Daniel York Loh’s Forgotten 遗忘 proves an invaluable history lesson at Arcola Theatre in a co-production from Moongate and Yellow Earth
“Whose side are we on?”
The obsessive focus on highly-skilled migrants that characterises so much of the administration’s thinking on immigration neglects one crucial detail – that it is so often migrants who end up doing the kind of criminally low-paid, thankless jobs that our society relies upon and rarely acknowledges. Of course, this kind of erasure is nothing new but it is still a shock to discover the history lesson that Daniel York Loh has in store for us in Forgotten 遗忘.
For his new play tells us the story of the Chinese Labour Corps – the hundreds of thousands of rural Chinese workers who were recruited to work by Britain and her allies in the trenches World War I. Not as soldiers but labourers cleaning machines, digging trenches, removing bodies – an integral part of the war effort but one whose contributions remain entirely undersung. And as we approach the centenary of Remembrance Day, what better time to redress this.
In the process of giving these people back their voice, Kim Pearce’s production also gives them a framework familiar to them in which to tell their story. So the group of labourers who we meet are part of a amateur theatre group and they use the form of Chinese opera as a medium. Stylistically, it is a most vivid treatment and one which can take a little getting used to but it also has a strange power which soon weaves its spell over the Arcola’s Studio 2.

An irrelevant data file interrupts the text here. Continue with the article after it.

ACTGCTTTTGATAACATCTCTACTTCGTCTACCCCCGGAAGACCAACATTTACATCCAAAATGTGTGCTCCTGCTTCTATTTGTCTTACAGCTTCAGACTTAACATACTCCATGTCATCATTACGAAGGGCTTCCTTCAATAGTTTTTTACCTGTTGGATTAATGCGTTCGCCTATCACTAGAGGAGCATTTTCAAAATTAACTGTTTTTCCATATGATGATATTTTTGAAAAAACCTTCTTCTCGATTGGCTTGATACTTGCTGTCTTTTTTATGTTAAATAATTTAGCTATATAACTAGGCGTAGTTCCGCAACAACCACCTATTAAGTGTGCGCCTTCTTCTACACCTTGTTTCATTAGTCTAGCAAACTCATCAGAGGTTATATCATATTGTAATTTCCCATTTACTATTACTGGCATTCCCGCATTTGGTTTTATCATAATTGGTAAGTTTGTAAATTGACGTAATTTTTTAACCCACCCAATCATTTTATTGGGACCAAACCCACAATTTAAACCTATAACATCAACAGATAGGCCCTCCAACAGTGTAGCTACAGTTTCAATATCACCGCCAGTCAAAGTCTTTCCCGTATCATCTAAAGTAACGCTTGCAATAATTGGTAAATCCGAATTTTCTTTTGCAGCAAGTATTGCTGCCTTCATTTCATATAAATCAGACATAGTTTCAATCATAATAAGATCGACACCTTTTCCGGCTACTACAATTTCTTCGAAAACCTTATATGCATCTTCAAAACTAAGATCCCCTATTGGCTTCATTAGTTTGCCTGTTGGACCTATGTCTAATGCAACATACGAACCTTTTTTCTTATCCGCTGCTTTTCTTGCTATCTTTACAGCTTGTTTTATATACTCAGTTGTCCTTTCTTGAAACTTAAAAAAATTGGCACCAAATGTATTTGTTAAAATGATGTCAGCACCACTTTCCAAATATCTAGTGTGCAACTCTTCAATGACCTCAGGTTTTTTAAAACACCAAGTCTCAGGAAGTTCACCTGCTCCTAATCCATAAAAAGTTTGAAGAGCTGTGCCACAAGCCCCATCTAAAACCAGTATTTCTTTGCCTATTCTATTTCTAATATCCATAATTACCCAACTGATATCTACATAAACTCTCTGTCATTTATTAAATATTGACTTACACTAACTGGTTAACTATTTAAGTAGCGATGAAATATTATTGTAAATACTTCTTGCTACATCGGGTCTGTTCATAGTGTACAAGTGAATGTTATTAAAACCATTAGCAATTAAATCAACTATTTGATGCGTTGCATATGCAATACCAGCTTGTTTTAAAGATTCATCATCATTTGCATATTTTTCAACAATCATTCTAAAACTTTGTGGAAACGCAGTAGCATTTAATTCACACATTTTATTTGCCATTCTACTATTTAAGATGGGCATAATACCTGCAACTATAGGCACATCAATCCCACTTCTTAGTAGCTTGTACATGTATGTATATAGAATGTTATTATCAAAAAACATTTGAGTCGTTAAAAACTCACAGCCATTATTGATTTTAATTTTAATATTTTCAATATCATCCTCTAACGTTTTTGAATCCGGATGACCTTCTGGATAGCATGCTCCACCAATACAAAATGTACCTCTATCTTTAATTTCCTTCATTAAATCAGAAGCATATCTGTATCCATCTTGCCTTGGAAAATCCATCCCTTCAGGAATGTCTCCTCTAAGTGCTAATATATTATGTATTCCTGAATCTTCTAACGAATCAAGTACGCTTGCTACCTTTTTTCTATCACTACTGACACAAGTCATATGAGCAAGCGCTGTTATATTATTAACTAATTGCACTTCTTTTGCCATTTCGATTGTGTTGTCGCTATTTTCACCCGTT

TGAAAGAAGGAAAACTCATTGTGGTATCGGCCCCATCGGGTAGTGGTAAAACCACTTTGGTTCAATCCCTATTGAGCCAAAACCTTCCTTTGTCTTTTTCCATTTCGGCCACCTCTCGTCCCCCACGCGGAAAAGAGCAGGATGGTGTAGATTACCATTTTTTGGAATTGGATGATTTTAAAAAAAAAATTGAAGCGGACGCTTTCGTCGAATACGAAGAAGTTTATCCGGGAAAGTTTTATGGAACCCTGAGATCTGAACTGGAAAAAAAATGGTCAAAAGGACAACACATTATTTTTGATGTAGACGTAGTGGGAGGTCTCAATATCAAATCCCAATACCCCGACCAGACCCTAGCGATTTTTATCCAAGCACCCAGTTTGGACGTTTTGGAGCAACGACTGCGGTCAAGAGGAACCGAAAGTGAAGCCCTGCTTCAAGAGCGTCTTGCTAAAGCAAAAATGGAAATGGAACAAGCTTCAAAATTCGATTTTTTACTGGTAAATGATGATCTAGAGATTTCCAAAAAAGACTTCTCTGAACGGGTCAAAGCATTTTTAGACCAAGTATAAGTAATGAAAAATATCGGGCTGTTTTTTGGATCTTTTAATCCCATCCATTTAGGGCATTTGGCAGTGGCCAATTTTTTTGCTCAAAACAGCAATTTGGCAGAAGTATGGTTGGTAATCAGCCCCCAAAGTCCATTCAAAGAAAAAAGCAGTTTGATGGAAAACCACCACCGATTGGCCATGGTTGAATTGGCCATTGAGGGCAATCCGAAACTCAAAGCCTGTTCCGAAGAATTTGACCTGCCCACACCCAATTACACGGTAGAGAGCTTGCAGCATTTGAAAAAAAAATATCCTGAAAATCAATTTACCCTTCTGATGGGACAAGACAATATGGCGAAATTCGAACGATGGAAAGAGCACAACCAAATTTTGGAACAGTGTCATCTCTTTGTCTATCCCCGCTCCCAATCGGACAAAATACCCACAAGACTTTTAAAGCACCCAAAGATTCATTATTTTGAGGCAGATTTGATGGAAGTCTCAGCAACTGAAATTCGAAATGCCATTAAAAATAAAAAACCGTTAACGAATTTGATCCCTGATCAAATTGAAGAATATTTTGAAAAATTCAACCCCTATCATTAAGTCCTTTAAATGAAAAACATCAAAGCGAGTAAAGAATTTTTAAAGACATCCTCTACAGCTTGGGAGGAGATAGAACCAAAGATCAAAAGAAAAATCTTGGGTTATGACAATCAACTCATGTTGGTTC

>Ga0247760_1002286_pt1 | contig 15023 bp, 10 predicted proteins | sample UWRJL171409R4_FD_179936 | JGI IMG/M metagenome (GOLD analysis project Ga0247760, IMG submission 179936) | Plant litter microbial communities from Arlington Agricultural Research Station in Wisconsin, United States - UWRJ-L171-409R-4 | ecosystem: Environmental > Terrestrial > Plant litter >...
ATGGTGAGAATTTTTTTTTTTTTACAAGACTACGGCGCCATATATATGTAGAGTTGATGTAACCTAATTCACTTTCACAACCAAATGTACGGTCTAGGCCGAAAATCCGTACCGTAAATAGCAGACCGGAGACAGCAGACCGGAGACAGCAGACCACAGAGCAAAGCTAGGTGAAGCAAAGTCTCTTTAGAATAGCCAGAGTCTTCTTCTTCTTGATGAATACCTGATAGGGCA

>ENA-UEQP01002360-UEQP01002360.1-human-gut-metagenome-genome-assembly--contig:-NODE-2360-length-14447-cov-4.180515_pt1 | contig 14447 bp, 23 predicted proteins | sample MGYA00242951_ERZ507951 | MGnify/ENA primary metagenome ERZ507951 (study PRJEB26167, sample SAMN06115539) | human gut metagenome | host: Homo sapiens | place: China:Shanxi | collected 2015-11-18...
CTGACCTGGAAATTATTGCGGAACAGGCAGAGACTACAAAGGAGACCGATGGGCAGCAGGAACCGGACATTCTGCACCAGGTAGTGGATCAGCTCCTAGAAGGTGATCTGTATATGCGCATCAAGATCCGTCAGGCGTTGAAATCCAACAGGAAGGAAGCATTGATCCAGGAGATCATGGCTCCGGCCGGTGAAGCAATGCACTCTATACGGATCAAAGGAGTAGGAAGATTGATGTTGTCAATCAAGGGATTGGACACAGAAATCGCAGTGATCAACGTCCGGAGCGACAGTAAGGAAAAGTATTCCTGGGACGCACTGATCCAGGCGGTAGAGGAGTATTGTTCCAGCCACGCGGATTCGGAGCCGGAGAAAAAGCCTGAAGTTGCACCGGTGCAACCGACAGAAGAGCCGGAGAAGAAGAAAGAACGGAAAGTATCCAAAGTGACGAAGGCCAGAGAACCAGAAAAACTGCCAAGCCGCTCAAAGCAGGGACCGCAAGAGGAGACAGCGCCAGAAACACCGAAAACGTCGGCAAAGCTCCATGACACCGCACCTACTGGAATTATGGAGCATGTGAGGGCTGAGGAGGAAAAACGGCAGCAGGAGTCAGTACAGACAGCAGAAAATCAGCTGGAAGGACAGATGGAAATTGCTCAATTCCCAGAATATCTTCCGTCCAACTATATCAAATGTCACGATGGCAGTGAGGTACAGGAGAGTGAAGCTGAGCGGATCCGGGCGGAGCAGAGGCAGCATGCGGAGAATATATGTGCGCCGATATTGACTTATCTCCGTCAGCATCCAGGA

The company of six – Rebecca Boey, Jon Chew, Zachary Hing, Camille Mallet De Chauny, Michael Phong Le, and Leo Wan – all do well to portray the social and cultural chasm between their world and the terrible realities to be found halfway around the globe. And there’s humour too, necessary to offset the tragedy, as they try and wrap their heads around the different kinds of pale people trying to kill each other and the strangeness of having to adopt names that Westerners can recognise as opposed to their preferred descriptives.
There’s much here that is fascinating and it ought to provoke a real consideration about who gets to define what we call history, particularly when it concerns any hint of British colonial legacy and/or imperialistic attitudes. The weight of that history sometimes does feel too much for the play in its later stages though, as theatricality is sacrificed for a didactic approach which is almost close to being heavy-handed. But when the message is as raw and heartfelt as being literally painted out of history, maybe that’s ok because no-one else is telling these stories.